New Zealands flora is unique, with 80% being endemic, meaning it is found nowhere else in the world. From the tiny mosses and fungi, to the towering kauri tree and iconic pohutakawa, the vegetation is as diverse as the habitats in which they are found.
As New Zealand has been a separate island for millions of years, species here are under threat from invasive flora such as gorse, blackberry, and convolvulus. Native plants are not equipped to compete against species such as these, and can easily become overrun. For instance, our native toi toi is out-competed by the South American equivalent, pampas.
Without extensive weed control many of our native plant species would become extinct.
The dominant vegetation on the fore dunes is the native grasses spinifex (Spinifex sericeus), pingao (Ficinia spiralis) and sand tussock (Austrofestuca littoralis). These fore dune plants are well adapted to the dynamic environment, tolerating high temperatures, low moisture conditions, salt spray and burial by sand. These species are in good condition on Maketu Spit, Newdicks beach, and Dotterel Point as we have planted a large number, and use fencing to prevent people walking or driving over them, but invasive pest plant species and rabbits are always a threat. The back dune is dominated by wiwi (Juncus pallidus), and pohuehue (Muhlenbeckia complexa) which provides perfect habitat for shore skinks.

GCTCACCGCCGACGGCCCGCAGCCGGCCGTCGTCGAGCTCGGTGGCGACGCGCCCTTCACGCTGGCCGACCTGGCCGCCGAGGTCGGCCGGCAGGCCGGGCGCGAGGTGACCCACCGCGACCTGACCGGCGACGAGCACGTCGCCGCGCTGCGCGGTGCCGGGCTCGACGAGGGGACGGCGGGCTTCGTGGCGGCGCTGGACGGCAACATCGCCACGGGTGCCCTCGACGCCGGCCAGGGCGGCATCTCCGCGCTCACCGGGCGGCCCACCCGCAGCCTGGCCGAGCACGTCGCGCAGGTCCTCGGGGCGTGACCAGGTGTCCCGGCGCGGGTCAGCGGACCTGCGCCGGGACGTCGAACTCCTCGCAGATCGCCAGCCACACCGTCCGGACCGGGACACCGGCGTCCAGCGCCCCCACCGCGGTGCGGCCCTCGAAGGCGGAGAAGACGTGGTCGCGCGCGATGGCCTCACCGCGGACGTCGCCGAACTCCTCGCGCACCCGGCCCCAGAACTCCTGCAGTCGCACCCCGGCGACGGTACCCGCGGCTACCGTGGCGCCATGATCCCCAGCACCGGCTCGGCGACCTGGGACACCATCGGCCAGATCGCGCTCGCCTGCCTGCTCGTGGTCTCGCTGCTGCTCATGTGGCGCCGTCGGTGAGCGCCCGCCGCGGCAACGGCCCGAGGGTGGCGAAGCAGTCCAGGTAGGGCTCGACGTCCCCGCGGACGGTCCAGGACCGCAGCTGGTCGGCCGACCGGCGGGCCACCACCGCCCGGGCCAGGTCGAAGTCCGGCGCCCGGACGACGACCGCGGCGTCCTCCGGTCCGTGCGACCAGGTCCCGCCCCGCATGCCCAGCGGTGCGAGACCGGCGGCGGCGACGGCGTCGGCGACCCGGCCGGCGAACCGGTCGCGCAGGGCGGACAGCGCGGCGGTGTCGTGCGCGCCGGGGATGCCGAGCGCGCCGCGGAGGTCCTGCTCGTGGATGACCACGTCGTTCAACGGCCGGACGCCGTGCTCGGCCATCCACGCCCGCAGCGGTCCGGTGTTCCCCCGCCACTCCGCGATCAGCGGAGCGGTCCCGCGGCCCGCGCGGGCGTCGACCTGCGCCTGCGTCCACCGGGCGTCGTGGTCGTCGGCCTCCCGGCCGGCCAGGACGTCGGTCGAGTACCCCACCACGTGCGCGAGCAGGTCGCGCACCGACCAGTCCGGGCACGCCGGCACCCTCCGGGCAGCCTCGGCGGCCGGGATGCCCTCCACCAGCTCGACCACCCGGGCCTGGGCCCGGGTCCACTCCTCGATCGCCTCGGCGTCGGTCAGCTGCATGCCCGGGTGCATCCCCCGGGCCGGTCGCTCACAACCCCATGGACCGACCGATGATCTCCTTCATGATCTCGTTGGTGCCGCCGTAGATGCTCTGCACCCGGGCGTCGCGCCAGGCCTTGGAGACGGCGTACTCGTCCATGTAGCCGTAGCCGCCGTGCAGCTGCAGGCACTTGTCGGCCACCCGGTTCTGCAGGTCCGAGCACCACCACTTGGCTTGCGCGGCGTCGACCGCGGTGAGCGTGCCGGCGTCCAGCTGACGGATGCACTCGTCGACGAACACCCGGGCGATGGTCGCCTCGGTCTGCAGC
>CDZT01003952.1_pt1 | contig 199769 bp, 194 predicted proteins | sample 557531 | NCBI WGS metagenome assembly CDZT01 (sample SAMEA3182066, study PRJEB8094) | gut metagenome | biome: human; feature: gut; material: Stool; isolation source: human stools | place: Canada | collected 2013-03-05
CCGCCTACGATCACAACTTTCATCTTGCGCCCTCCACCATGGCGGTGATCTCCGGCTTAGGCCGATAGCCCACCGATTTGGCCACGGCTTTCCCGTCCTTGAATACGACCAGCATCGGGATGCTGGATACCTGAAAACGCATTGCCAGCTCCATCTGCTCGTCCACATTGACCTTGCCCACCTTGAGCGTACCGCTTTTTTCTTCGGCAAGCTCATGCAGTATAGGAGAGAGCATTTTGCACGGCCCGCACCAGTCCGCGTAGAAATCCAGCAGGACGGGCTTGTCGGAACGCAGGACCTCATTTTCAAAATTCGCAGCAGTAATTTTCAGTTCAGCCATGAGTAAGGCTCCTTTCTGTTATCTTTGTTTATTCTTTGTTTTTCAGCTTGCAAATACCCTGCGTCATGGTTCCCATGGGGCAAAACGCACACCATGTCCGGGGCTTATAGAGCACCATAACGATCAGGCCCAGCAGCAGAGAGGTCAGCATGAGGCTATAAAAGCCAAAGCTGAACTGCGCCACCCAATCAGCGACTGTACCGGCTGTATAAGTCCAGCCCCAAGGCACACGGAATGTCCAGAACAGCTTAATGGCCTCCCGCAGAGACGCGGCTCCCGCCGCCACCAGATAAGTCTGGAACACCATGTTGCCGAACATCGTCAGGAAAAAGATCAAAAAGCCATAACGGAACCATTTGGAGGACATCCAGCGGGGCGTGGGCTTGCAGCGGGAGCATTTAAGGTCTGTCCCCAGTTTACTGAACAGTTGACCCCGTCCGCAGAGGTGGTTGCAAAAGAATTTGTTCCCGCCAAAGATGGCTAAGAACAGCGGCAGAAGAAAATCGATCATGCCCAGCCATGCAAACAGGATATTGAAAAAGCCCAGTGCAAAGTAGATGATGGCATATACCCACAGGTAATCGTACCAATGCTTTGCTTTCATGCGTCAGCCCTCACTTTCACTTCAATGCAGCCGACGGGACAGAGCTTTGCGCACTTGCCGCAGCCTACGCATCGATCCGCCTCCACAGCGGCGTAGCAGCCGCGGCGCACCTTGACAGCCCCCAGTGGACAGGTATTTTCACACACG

As well as these species, we also plant toi toi, coprosma, five-finger, and cabbage trees among others. We often use weed matting and covers, as well as weed control to give the young plants a chance to get going, and then, as they grow bigger, they begin to shade out many of the invasive weeds.